Consequential Coping

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Consequential Coping

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Each of us as humans have strange ways of coping with stress. Whether you bite your nails or pace around the room, it is obvious that there are other ways to manage your feelings. Despite that, many people indulge in unhealthy coping mechanisms such as hiding away all of their feelings or lashing out on people constantly.
Geometry teacher at Grant Community High School, Tisha Crambes claims that stressors within her life oftentimes contribute to how she handles her problems. “It depends on the type of stress. Family stress, you just have to move through it. You accept what it is and it just kind of passes.”
However, sometimes throughout life there can be stressful situations that cannot be solved through waiting and that is when the unhealthy habits can kick in. Crambes stated, “Sometimes I eat through my stress. Sometimes a chocolate bar helps.”
Following that statement, when asked about if it is healthy or not, she had a mixed answer. “I think it is pretty balanced. Most of the time, I think I just deal with stress and move on but, when it gets overpowering, I noticed I do snack a lot.”
Switching perspectives, sophomore at Grant Community High School, Morgan Guinn claims that sports guide her through troublesome times.
Guinn stated, “I cope with stress by exercising and being in sports.” After a couple of follow up questions, Guinn had to ponder about whether or not she thought her coping mechanism was considered healthy or unhealthy in her own opinion.
She replied by stating, “Instead of taking it out on people when I’m stressed out those those sports help me lift up a positive attitude and I get to take it out on basketball. I consider my coping mechanism to be healthy.”
Although there can be pros and cons to how people handle their problems, the cons can be overbearing at times.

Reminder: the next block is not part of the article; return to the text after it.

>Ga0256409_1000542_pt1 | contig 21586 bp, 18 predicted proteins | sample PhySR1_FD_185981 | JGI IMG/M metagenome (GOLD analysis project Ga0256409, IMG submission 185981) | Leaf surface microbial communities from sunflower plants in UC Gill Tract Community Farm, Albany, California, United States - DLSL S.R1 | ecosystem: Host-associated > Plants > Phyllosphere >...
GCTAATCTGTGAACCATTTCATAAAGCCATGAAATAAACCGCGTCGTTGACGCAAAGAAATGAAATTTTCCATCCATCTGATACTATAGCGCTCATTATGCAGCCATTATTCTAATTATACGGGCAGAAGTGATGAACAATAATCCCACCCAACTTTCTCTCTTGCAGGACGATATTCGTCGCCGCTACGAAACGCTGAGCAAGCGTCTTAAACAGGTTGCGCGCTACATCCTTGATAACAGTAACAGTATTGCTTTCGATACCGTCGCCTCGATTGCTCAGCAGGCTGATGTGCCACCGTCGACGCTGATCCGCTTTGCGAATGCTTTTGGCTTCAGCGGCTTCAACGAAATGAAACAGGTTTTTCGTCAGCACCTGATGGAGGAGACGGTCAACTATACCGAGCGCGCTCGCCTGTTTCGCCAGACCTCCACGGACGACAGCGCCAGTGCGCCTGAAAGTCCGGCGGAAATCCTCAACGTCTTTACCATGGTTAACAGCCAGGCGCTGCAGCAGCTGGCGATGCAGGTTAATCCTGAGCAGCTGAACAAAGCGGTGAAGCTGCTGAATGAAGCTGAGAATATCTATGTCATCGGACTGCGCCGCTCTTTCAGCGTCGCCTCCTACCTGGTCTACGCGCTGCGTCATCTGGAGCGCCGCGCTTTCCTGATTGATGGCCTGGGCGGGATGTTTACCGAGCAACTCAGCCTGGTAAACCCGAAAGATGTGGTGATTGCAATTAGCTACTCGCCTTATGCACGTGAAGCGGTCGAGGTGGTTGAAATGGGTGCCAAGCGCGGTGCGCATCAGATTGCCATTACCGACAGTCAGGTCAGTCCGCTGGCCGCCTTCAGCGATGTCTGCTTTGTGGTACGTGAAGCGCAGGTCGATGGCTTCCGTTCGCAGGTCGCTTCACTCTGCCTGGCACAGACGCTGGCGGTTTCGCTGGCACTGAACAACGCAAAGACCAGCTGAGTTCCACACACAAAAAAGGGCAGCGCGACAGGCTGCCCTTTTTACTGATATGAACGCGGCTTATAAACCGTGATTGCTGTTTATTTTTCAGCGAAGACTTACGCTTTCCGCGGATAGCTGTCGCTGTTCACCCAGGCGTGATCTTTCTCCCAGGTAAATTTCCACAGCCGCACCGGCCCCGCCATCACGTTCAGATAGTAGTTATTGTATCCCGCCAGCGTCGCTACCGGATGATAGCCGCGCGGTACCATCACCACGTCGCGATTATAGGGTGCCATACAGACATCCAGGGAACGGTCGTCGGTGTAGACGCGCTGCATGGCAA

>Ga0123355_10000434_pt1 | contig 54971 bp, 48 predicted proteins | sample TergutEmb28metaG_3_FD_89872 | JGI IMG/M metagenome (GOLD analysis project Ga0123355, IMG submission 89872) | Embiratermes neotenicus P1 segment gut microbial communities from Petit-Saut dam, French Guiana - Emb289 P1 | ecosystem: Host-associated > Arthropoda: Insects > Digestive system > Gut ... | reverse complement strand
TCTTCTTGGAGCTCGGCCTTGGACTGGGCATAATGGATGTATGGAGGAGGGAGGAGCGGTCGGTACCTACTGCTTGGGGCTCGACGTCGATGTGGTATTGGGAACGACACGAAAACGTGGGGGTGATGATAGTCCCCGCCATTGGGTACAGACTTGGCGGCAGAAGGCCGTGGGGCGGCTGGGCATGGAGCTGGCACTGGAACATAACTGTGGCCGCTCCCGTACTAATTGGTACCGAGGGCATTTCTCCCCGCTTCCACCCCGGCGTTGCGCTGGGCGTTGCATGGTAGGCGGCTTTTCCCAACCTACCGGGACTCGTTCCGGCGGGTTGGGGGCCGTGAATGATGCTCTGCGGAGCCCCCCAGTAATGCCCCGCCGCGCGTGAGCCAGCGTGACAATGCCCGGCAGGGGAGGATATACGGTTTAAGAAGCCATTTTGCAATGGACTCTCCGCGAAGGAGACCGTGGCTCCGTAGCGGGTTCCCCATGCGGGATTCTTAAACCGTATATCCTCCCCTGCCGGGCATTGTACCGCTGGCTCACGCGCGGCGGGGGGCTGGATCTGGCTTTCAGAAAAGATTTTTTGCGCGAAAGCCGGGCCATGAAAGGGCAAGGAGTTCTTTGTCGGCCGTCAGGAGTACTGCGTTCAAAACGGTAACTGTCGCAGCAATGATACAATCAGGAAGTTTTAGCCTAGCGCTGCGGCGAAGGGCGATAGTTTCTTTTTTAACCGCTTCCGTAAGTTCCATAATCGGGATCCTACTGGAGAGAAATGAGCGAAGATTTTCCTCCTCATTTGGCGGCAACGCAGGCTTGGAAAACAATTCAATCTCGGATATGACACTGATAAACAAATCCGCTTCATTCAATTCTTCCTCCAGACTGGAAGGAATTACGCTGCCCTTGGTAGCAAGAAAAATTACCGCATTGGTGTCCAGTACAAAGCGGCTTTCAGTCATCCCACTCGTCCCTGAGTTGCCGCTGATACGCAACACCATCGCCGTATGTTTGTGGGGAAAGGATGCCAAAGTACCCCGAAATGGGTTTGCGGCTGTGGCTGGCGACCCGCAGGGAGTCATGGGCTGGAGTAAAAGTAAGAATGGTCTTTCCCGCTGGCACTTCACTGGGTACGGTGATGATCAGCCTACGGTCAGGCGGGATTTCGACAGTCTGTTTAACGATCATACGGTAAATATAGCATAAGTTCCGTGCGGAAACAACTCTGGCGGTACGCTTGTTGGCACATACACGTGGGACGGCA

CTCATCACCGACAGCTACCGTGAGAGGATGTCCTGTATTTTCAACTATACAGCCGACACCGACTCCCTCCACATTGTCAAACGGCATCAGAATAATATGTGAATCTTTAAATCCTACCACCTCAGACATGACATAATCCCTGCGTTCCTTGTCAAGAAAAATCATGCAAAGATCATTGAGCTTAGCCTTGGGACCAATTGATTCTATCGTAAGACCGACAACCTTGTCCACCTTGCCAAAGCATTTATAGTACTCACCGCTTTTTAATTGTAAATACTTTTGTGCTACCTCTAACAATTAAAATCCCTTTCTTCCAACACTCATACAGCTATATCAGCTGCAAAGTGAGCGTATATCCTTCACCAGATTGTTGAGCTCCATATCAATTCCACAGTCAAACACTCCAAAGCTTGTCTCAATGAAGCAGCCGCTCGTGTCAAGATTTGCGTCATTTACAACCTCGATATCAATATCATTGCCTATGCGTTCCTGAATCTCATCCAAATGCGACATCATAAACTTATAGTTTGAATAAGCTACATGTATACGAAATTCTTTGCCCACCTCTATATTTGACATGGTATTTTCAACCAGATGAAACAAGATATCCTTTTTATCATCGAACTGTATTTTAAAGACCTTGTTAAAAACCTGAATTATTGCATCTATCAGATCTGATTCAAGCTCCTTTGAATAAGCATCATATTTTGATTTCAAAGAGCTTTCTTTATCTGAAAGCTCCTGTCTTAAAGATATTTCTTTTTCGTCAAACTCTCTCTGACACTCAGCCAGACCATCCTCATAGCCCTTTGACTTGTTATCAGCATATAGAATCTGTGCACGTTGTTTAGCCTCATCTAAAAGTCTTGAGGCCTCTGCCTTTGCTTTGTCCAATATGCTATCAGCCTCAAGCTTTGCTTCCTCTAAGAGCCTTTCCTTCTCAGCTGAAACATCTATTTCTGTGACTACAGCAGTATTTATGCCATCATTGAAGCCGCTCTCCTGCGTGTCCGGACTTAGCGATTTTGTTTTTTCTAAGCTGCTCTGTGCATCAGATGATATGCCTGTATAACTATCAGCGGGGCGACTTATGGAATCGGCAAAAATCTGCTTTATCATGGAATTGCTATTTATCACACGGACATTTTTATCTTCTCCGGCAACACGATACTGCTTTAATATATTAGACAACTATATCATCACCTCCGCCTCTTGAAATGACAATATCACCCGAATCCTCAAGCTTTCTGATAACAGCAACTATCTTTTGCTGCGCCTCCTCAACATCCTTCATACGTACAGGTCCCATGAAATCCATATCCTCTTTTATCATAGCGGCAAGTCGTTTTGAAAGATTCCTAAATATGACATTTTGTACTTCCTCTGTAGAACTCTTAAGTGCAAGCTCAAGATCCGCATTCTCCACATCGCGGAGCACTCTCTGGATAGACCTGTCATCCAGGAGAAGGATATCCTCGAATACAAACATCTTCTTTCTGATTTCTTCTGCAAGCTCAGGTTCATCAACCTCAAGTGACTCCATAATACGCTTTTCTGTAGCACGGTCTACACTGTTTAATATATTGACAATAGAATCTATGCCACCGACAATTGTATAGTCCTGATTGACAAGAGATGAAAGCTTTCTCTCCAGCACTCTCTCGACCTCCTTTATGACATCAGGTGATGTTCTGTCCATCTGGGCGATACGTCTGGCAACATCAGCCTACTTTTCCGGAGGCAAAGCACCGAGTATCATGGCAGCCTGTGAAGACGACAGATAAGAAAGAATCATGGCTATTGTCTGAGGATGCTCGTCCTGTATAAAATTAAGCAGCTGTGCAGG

The same concept applies for junior Allie Johnson. In order to deal with her own issues, she turns to sports.
Johnson stated, “I cope with stress through track because I get to be wtih my friends and I get to focus on goals which keeps me from distractions.”
However, when approaching coping mechanisms there can often times be temptation towards unhealthy habits.
Senior at Grant Community High School, Rachel Patel has a relatable yet unhealthy way dealing with personal issues.
She claims that in order to get by in stressful situations, she turns to her cellphone. Patel claims that relying on this specific coping mechanism is very easy. “I can talk to people on my phone. I can talk to people on Snapchat and get a response in an instant.”
Within society today, teens and adults can be found turning to their social media accounts rather quickly.
Patel views her way of coping as an unhealthy issue. When asked about how often she’s stressed she replied, “All the time.” From this statement it can be inferred that Patel, and people who deal with situations similarly, can be found on their phones majority of the time.
No matter the coping mechanism you use, there are always better alternatives. Some find comfort in sports, communicating with others, art, or even having a yummy snack. Each of these ways of handling issues are unique to the person using them and can help take some of that pressure and stress away.
Nonetheless, the next time you’re pacing around the room while biting your nails so hard they bleed, stop and take a deep breath instead.
Positively affirm yourself and then make a mental checklist of all the tasks you have at hand while creating a plan to conquer them. Otherwise you might end up without fingers and a huge amount of anxiety weighing on your shoulders.